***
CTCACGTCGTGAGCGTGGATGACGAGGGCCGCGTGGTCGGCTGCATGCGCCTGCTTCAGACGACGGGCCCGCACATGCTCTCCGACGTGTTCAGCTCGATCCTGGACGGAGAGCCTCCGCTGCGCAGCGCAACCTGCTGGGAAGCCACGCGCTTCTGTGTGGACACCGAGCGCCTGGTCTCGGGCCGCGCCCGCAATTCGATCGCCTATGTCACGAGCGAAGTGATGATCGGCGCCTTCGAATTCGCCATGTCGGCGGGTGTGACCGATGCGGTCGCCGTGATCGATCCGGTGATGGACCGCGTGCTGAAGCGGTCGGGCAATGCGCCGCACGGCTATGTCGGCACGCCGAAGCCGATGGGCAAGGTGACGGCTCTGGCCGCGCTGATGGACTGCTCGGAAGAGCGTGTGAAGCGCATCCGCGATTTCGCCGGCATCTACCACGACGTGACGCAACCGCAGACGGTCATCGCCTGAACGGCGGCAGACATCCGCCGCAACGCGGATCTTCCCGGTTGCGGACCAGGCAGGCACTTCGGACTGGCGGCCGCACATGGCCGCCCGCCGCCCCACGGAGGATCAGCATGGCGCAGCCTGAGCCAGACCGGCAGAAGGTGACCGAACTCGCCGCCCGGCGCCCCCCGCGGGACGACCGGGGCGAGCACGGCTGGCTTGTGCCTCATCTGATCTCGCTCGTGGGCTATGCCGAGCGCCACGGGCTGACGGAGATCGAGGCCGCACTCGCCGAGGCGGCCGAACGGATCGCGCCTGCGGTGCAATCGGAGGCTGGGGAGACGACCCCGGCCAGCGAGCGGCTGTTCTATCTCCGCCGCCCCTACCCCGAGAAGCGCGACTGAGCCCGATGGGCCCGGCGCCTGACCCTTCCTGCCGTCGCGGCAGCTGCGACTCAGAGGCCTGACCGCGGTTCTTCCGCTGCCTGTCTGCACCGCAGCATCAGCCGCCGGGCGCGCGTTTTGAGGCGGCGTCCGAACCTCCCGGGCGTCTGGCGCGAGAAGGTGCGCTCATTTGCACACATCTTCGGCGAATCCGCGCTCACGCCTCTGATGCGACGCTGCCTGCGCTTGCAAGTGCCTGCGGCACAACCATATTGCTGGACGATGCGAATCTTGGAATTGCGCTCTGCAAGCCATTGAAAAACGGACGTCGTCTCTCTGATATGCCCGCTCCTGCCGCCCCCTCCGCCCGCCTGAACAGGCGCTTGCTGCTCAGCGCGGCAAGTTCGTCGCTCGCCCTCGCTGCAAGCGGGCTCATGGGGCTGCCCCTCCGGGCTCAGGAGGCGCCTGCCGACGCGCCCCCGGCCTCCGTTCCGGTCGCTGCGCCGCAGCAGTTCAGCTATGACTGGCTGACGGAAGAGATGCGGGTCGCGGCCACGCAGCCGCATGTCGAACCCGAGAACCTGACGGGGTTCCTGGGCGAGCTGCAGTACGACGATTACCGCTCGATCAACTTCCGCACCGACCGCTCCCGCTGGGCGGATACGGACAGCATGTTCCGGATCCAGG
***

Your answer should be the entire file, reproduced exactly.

CTCACGTCGTGAGCGTGGATGACGAGGGCCGCGTGGTCGGCTGCATGCGCCTGCTTCAGACGACGGGCCCGCACATGCTCTCCGACGTGTTCAGCTCGATCCTGGACGGAGAGCCTCCGCTGCGCAGCGCAACCTGCTGGGAAGCCACGCGCTTCTGTGTGGACACCGAGCGCCTGGTCTCGGGCCGCGCCCGCAATTCGATCGCCTATGTCACGAGCGAAGTGATGATCGGCGCCTTCGAATTCGCCATGTCGGCGGGTGTGACCGATGCGGTCGCCGTGATCGATCCGGTGATGGACCGCGTGCTGAAGCGGTCGGGCAATGCGCCGCACGGCTATGTCGGCACGCCGAAGCCGATGGGCAAGGTGACGGCTCTGGCCGCGCTGATGGACTGCTCGGAAGAGCGTGTGAAGCGCATCCGCGATTTCGCCGGCATCTACCACGACGTGACGCAACCGCAGACGGTCATCGCCTGAACGGCGGCAGACATCCGCCGCAACGCGGATCTTCCCGGTTGCGGACCAGGCAGGCACTTCGGACTGGCGGCCGCACATGGCCGCCCGCCGCCCCACGGAGGATCAGCATGGCGCAGCCTGAGCCAGACCGGCAGAAGGTGACCGAACTCGCCGCCCGGCGCCCCCCGCGGGACGACCGGGGCGAGCACGGCTGGCTTGTGCCTCATCTGATCTCGCTCGTGGGCTATGCCGAGCGCCACGGGCTGACGGAGATCGAGGCCGCACTCGCCGAGGCGGCCGAACGGATCGCGCCTGCGGTGCAATCGGAGGCTGGGGAGACGACCCCGGCCAGCGAGCGGCTGTTCTATCTCCGCCGCCCCTACCCCGAGAAGCGCGACTGAGCCCGATGGGCCCGGCGCCTGACCCTTCCTGCCGTCGCGGCAGCTGCGACTCAGAGGCCTGACCGCGGTTCTTCCGCTGCCTGTCTGCACCGCAGCATCAGCCGCCGGGCGCGCGTTTTGAGGCGGCGTCCGAACCTCCCGGGCGTCTGGCGCGAGAAGGTGCGCTCATTTGCACACATCTTCGGCGAATCCGCGCTCACGCCTCTGATGCGACGCTGCCTGCGCTTGCAAGTGCCTGCGGCACAACCATATTGCTGGACGATGCGAATCTTGGAATTGCGCTCTGCAAGCCATTGAAAAACGGACGTCGTCTCTCTGATATGCCCGCTCCTGCCGCCCCCTCCGCCCGCCTGAACAGGCGCTTGCTGCTCAGCGCGGCAAGTTCGTCGCTCGCCCTCGCTGCAAGCGGGCTCATGGGGCTGCCCCTCCGGGCTCAGGAGGCGCCTGCCGACGCGCCCCCGGCCTCCGTTCCGGTCGCTGCGCCGCAGCAGTTCAGCTATGACTGGCTGACGGAAGAGATGCGGGTCGCGGCCACGCAGCCGCATGTCGAACCCGAGAACCTGACGGGGTTCCTGGGCGAGCTGCAGTACGACGATTACCGCTCGATCAACTTCCGCACCGACCGCTCCCGCTGGGCGGATACGGACAGCATGTTCCGGATCCAGG